CLAS230 Classical Mythology
Department of Classics
Monmouth College
Goals and Requirements:

Your final grade will be determined in the following way:

I. Quizzes and Papers 50%
II. Website Summary and Evaluation 10%
III. Individualized Project 25%
IV. Poster Presentation 15%

Quizzes and Papers
There will be no major exams in this course. Instead SIX (6)  quizzes, including Map/Geography Quizzes (You have to pass the map portion to pass the course) and three unit quizzes based upon material covered in class and in course readings. Types of questions may include multiple choice, true/false, fill-in the blank, and short essays. The map quiz can be retaken until passed, but the highest possible grade on a retake is 60.

Other quizzes, both announced and unannounced, may be given at the discretion of the instructor. No make-ups for quizzes will be given (except the map quiz), but at least one of these quiz grades will be dropped.

In addition to these quizzes there will be a number of short written assignments, the average of which will be equivalent to one quiz grade. One of these written assignments will be a mid-course evaluation.

All of this work will count 50% of the final grade.

II. Website Summary and Evaluation
Each student is required to find, describe, and evaluate a website which deals in a significant way with the use of classical mythology in ancient tragedy. Since no two students can evaluate the same websites, it is in everyone's best interest to do this assignment as early in the semester as possible. As soon as you have identified a site you want to evaluate, you should reserve it by sending an e-mail message to the instructor with the URL. The information on each website should include a title, author, and URL along with a 600-word description/evaluation which contains the following: 1.) a description of the overall website; 2.) an explanation of the specific mythological features of the site; 3.) some observation about the way(s) that the myth is used in the context of ancient tragedy; 4.) reference to any significant mythological pictures on the site; 5.) information on the author/designer of this website and this person's qualifications; 6.) your overall evaluation of the website and the reasons why you evaluated it in this manner. These evaluations will be posted on the course website for the benefit of the entire class and can be used for work on individualized projects. These evaluations count 10% of the final course grade. The evaluations of these websites must be received before spring break.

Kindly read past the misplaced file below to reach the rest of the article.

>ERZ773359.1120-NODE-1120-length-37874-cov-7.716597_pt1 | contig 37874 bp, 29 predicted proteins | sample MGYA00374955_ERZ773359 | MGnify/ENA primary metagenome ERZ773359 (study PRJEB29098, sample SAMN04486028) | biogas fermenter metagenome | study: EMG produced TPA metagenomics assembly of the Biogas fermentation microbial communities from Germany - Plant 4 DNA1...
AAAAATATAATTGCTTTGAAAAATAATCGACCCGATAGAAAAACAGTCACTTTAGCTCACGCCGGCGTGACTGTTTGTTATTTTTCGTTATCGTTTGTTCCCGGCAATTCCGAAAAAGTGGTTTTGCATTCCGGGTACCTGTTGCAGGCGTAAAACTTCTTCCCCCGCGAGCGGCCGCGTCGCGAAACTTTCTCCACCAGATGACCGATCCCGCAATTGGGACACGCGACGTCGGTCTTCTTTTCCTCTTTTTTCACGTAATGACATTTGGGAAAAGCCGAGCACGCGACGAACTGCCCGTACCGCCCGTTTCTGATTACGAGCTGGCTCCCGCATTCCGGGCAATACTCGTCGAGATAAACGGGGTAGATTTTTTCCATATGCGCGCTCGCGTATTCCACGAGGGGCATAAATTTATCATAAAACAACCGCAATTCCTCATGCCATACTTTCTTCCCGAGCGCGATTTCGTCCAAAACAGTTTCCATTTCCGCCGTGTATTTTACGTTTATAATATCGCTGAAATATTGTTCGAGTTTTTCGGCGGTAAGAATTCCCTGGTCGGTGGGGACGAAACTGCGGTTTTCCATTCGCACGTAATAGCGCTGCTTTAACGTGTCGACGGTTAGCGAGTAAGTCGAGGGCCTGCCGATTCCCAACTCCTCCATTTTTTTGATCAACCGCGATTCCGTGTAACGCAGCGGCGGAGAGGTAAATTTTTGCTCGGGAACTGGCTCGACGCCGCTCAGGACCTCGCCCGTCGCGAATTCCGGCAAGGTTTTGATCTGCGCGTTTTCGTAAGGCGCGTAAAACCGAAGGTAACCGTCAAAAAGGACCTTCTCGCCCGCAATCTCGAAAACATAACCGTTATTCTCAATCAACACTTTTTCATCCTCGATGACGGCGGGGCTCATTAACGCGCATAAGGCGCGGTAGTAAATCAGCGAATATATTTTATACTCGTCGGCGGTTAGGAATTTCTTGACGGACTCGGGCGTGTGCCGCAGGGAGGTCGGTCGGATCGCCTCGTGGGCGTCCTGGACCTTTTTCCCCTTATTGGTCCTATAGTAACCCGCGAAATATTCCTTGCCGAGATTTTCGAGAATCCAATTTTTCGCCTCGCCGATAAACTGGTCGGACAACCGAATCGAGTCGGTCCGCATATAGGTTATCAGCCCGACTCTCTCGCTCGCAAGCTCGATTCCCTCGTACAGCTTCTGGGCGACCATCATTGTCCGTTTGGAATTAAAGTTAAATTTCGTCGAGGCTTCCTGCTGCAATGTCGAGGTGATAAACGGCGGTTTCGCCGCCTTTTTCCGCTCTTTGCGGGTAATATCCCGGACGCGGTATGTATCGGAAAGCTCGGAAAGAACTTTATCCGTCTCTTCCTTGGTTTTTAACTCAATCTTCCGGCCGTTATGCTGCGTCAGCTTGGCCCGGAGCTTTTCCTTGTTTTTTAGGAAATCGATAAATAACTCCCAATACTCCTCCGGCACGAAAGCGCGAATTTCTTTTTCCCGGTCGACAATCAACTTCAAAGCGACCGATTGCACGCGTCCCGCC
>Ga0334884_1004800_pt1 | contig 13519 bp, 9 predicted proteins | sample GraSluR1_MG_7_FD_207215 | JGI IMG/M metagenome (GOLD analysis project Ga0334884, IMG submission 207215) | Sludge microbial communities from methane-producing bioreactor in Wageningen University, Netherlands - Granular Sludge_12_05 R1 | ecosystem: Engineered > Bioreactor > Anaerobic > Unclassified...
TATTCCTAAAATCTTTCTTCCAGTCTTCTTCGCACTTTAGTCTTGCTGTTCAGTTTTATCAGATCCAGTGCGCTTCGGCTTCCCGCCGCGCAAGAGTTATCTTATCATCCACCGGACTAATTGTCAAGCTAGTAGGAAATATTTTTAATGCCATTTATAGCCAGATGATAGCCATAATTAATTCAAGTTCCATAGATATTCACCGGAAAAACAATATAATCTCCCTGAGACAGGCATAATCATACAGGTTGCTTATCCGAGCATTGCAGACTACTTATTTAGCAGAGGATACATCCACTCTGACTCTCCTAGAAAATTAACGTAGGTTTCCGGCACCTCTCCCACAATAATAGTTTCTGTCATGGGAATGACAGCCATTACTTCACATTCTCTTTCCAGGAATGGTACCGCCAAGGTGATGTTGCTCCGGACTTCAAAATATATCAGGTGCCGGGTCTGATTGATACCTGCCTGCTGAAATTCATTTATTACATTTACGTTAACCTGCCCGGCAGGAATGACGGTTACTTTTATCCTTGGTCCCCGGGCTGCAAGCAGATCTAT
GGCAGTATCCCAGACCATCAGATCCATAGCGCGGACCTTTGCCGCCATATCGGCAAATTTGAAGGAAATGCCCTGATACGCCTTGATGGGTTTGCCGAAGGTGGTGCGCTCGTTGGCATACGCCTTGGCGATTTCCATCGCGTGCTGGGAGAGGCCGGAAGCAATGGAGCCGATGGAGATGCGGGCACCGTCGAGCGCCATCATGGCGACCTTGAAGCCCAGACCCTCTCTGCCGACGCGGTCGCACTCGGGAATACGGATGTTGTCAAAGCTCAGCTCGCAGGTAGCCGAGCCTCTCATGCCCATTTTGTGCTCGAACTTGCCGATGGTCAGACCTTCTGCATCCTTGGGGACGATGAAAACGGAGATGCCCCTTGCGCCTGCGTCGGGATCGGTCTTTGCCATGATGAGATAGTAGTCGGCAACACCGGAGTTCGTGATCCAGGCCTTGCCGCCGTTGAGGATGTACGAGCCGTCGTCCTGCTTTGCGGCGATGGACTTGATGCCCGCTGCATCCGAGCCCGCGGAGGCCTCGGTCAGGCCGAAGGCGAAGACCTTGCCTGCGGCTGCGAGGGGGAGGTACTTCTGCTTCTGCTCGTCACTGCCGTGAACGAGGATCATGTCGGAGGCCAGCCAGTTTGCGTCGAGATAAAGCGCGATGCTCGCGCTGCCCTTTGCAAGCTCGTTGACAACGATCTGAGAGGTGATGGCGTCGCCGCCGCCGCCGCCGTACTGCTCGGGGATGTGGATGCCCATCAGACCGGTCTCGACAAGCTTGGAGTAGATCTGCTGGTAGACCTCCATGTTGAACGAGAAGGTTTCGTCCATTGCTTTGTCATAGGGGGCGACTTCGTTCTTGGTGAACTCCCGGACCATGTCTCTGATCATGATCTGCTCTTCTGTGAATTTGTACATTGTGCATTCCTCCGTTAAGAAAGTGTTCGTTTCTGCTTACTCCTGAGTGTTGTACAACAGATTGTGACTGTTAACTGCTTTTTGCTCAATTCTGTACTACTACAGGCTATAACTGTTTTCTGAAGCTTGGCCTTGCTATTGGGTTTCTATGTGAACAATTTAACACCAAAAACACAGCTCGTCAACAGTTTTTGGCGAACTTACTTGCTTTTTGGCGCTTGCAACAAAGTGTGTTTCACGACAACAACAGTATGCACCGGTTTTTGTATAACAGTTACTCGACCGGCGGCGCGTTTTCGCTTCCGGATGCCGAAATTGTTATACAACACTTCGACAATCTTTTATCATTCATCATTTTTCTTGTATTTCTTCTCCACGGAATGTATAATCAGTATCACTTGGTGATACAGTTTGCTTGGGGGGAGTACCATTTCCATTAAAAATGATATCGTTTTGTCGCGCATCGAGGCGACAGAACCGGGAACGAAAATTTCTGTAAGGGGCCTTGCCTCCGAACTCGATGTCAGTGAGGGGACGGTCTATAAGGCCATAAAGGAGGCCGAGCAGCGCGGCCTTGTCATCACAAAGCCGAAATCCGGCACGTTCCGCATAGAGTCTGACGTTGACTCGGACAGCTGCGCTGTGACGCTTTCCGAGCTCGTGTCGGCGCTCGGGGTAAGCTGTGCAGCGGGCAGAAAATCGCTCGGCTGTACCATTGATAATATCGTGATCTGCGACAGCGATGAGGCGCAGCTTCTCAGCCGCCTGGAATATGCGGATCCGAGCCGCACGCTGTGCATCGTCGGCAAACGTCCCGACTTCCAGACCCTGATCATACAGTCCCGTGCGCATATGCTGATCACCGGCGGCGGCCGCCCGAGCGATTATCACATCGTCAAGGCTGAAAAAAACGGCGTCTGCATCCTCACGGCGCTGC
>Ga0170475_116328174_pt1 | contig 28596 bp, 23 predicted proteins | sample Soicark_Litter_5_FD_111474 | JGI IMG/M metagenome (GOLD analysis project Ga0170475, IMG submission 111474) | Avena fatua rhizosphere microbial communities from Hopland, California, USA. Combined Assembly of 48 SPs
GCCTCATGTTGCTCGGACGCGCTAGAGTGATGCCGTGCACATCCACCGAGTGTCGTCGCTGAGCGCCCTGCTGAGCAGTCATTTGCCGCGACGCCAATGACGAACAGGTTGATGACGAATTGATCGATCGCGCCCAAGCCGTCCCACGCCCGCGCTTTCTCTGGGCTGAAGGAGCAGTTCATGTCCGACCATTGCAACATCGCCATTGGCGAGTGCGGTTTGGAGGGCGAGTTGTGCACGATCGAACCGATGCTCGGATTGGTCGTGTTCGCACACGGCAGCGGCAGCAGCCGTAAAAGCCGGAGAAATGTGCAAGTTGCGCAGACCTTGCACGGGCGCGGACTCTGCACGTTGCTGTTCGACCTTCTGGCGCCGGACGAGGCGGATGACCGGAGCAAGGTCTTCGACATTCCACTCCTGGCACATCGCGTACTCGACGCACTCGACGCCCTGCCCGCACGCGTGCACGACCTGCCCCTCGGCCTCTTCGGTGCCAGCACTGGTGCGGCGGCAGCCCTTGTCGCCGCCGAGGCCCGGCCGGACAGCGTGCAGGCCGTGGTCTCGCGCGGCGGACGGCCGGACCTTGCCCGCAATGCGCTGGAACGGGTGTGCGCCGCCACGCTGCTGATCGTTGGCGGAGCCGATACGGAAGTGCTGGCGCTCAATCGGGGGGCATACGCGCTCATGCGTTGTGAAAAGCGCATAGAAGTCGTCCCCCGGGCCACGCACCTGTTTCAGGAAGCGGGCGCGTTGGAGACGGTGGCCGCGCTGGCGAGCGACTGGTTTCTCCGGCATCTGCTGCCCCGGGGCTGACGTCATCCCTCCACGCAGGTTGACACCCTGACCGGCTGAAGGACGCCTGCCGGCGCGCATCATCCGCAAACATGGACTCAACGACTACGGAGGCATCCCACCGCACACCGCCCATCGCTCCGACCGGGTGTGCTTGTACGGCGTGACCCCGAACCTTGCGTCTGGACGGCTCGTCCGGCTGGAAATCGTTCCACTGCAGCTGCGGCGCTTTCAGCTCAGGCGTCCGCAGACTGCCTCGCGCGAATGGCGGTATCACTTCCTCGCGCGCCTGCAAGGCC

Note: Generally you should choose a website rather than a single webpage for review. For example, you would review as part of, not on its own.

III. Individualized Project

IV. Poster Presentation

This webpage was prepared by Professor Thomas J. Sienkewicz. If you have any questions, you can contact him at

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